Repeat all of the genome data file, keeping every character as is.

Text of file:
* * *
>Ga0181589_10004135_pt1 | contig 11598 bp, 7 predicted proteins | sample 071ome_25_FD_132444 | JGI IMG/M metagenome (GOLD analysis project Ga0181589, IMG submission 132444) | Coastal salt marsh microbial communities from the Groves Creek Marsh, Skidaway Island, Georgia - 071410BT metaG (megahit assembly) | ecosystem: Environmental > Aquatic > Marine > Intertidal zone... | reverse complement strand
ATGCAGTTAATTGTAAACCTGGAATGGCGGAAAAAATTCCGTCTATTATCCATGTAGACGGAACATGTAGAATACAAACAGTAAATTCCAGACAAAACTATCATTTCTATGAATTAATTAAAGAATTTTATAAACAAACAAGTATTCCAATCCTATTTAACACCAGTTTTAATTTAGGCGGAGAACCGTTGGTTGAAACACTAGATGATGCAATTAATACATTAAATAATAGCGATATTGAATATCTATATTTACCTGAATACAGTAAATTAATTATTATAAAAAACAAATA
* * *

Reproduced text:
>Ga0181589_10004135_pt1 | contig 11598 bp, 7 predicted proteins | sample 071ome_25_FD_132444 | JGI IMG/M metagenome (GOLD analysis project Ga0181589, IMG submission 132444) | Coastal salt marsh microbial communities from the Groves Creek Marsh, Skidaway Island, Georgia - 071410BT metaG (megahit assembly) | ecosystem: Environmental > Aquatic > Marine > Intertidal zone... | reverse complement strand
ATGCAGTTAATTGTAAACCTGGAATGGCGGAAAAAATTCCGTCTATTATCCATGTAGACGGAACATGTAGAATACAAACAGTAAATTCCAGACAAAACTATCATTTCTATGAATTAATTAAAGAATTTTATAAACAAACAAGTATTCCAATCCTATTTAACACCAGTTTTAATTTAGGCGGAGAACCGTTGGTTGAAACACTAGATGATGCAATTAATACATTAAATAATAGCGATATTGAATATCTATATTTACCTGAATACAGTAAATTAATTATTATAAAAAACAAATA